Zendesk is a hosted customer help desk service that's easy to deploy while remaining quite amenable to customization. The service supports multiple methods of providing support, multiple channels through which customers can access that support and multiple routes through which an organization can access and interact with the underlying data.
Organizations running a Zendesk-powered help desk can accept
new tickets via e-mail or through a Web-based form interface, as well as create
tickets by flagging Twitter messages or forum posts and escalating these
communications into support tickets. On the help-desk agent side of the
equation, support personnel can view and process open issues through e-mail, through
customizable ticket views or via mobile applications on Apple's iOS or Google's
What's more, all data stored within Zendesk is accessible
and open to modification through well-documented application programming
For my tests of Zendesk, I tapped the company's free 30-day
trial offer to create a help desk of my own and populate it with data from our labs.eweek.com
had no trouble importing user and issue data from a MySQL database through
Zendesk's bulk import and API features.
Companies in search of a no-hassle help-desk solution would
do well to evaluate Zendesk, which is priced in three tiers of functionality,
starting with a $9 per agent, per month Starter edition, a $29 per agent, per
month Regular and $59 per agent, per month Plus editions. The Regular and Plus
editions expand on the Starter edition (which allows a maximum of three agents)
with added customization and scalability options. For a full rundown on the
three editions, see http://www.zendesk.com/compare
As one might expect, Zendesk eats its own dog food when it
comes to providing help desk, forums and knowledge base services for the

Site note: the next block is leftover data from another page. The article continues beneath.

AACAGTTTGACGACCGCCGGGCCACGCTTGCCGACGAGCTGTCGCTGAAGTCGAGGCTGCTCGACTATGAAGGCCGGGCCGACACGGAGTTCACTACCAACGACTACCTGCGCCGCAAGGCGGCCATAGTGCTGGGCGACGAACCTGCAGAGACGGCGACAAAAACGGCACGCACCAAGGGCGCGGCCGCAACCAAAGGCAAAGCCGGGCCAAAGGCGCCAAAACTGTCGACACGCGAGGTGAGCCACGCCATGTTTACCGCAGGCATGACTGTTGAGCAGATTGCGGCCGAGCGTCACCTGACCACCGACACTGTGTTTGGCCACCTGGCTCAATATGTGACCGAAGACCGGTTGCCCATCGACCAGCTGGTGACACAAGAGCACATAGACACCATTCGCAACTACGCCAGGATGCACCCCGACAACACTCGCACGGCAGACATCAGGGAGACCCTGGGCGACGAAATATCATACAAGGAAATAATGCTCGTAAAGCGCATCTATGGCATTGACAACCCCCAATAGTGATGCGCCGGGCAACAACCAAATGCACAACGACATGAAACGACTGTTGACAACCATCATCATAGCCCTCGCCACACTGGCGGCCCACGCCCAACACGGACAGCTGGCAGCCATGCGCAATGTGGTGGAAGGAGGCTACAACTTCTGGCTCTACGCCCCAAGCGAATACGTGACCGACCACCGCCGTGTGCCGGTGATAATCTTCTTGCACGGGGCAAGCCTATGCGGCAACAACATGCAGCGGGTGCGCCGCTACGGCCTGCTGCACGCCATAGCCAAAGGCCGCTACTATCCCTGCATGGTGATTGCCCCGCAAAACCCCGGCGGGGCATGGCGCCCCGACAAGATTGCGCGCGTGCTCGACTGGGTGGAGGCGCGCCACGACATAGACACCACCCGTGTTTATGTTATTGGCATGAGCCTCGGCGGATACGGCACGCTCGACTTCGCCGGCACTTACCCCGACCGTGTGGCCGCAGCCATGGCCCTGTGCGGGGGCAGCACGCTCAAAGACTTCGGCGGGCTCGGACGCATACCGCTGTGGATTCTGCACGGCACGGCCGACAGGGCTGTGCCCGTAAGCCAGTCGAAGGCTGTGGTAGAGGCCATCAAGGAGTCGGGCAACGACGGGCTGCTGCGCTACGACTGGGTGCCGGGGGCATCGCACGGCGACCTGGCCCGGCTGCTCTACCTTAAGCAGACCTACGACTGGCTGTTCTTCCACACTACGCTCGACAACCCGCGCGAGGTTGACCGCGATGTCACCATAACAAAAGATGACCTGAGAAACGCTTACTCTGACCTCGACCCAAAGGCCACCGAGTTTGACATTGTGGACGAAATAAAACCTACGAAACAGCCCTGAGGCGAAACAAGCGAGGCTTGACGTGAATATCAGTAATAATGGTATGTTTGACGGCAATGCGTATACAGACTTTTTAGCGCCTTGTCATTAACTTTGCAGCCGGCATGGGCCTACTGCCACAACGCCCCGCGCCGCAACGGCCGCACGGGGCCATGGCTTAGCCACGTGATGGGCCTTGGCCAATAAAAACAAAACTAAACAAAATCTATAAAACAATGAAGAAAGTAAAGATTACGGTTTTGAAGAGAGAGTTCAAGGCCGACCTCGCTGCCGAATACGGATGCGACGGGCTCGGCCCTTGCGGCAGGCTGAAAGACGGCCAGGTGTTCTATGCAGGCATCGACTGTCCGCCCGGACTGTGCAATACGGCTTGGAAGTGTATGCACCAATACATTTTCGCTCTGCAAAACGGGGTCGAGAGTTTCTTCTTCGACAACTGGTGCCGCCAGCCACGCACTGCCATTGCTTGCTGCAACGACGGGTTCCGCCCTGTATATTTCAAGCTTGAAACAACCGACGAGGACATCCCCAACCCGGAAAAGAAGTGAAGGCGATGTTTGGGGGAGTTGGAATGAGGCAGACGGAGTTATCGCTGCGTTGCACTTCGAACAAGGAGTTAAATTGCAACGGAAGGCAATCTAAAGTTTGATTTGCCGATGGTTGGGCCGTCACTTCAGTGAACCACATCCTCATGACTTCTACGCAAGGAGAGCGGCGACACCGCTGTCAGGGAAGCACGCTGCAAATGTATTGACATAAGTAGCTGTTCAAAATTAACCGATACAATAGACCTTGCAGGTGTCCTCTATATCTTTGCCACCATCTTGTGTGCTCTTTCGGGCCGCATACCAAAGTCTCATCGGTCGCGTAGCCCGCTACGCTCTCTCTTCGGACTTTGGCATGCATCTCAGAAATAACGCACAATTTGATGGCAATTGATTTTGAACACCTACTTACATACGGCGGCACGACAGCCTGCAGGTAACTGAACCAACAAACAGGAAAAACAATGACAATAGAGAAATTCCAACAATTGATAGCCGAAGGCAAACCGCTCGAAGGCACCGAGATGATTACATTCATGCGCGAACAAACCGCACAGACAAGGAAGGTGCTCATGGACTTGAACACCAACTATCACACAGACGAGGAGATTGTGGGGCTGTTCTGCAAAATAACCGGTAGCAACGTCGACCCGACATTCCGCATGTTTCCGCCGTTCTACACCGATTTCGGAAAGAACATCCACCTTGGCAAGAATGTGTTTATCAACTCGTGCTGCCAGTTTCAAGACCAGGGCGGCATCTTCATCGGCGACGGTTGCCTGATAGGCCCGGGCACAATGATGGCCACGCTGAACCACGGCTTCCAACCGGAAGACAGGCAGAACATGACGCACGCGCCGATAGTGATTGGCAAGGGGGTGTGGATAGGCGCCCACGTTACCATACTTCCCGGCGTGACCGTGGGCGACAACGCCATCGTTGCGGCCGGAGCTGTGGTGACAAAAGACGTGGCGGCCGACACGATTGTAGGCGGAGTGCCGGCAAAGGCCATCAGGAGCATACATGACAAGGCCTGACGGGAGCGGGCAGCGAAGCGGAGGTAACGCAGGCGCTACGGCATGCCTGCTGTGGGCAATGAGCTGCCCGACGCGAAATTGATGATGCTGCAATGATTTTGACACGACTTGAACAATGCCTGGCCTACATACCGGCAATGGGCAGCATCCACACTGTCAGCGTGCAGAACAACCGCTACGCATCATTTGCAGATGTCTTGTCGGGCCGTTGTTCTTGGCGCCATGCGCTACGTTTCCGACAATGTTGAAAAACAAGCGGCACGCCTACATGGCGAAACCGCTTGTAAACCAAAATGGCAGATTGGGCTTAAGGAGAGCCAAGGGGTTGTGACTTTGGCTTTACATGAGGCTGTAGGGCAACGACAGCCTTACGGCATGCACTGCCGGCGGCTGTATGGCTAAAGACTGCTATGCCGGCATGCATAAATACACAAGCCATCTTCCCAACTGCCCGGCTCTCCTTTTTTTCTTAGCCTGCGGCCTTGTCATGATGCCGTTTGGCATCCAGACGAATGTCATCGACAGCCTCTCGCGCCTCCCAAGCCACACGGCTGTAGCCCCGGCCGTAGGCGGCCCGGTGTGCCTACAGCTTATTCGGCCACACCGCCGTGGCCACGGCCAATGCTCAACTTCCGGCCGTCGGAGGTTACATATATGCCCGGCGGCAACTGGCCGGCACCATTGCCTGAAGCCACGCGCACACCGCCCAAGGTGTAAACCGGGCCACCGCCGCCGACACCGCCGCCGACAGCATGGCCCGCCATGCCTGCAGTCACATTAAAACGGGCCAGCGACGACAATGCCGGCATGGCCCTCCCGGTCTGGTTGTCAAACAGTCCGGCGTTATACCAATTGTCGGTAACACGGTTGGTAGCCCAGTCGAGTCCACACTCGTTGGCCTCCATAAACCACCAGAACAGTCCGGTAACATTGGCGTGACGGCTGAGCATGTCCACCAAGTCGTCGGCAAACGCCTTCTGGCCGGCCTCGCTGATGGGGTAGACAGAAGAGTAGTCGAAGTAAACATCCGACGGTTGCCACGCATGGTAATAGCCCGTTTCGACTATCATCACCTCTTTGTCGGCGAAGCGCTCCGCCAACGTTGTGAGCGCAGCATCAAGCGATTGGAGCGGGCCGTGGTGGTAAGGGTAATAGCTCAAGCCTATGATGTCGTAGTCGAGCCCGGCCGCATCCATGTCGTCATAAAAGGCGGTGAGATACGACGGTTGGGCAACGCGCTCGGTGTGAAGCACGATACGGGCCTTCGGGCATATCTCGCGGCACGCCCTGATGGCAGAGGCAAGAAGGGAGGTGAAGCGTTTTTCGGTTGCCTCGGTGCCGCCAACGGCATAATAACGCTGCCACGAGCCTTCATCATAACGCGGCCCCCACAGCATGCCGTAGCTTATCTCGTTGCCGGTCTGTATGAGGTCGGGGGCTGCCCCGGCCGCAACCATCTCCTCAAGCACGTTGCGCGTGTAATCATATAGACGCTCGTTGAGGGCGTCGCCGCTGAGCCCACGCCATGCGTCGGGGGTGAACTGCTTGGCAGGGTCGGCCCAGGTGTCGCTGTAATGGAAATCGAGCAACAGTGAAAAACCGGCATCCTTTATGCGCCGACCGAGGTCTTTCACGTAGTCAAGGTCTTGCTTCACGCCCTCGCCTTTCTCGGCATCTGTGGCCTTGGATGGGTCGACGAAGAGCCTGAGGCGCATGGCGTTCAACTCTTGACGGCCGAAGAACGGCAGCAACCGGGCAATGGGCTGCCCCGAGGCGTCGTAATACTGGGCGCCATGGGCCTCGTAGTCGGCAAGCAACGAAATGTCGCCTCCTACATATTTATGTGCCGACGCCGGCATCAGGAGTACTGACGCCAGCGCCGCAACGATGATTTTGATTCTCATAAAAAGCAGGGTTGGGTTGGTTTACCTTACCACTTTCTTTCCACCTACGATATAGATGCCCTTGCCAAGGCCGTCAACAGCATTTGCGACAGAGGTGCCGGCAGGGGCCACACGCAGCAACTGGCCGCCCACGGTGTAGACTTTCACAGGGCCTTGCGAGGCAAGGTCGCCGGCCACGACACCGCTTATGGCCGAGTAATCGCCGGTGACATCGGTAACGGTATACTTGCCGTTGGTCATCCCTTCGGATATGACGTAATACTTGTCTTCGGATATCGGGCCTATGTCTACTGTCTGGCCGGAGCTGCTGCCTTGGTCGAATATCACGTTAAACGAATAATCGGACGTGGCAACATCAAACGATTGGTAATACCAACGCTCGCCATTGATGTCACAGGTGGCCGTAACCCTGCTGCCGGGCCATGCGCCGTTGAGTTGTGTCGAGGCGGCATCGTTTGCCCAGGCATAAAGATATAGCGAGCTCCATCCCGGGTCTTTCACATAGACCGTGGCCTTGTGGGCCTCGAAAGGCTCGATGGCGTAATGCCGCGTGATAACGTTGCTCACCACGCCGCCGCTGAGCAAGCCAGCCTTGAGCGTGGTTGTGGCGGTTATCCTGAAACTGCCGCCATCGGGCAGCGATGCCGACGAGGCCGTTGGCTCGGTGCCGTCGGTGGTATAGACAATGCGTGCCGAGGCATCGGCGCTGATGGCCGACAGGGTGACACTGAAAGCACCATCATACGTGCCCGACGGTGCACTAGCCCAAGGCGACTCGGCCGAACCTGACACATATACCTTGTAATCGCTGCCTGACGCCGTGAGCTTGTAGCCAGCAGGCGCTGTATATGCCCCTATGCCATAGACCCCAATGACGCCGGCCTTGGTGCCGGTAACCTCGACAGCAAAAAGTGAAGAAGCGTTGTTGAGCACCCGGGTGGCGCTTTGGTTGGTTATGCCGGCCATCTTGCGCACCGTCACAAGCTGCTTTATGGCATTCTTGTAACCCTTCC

Zendesk product, and I found that interacting with the company's help-desk
resources gave me a good feel for the product from a user perspective.
All told, I found Zendesk's help-desk resources informative
and easy to navigate. However, when I first attempted to comment on a forum
post, and was redirected to a log-in page, I couldn't figure out why the site's
authentication dialog wouldn't accept the credentials for the account I created
alongside my trial help-desk instance. It turned out that the account I created
was associated only with my trial help desk- I had to create a second account to act as a user of Zendesk
itself, even though, as the creator of a trial help desk account, I had, by definition,
already registered with Zendesk as a user.
With that said, I was happy with the variety of authentication
options offered to users- I could
create a typical account with Zendesk, sign in with my Twitter account or
provide an OpenID account URL for authentication. As Web applications
proliferate, I find it increasingly annoying when services require that I
invent a new user name/password combination. All told, the forums/knowledge base
setup worked well. While reading up on the service's pricing plans, I noticed
what appeared to be a typo on the service sign-up page, and added my comment to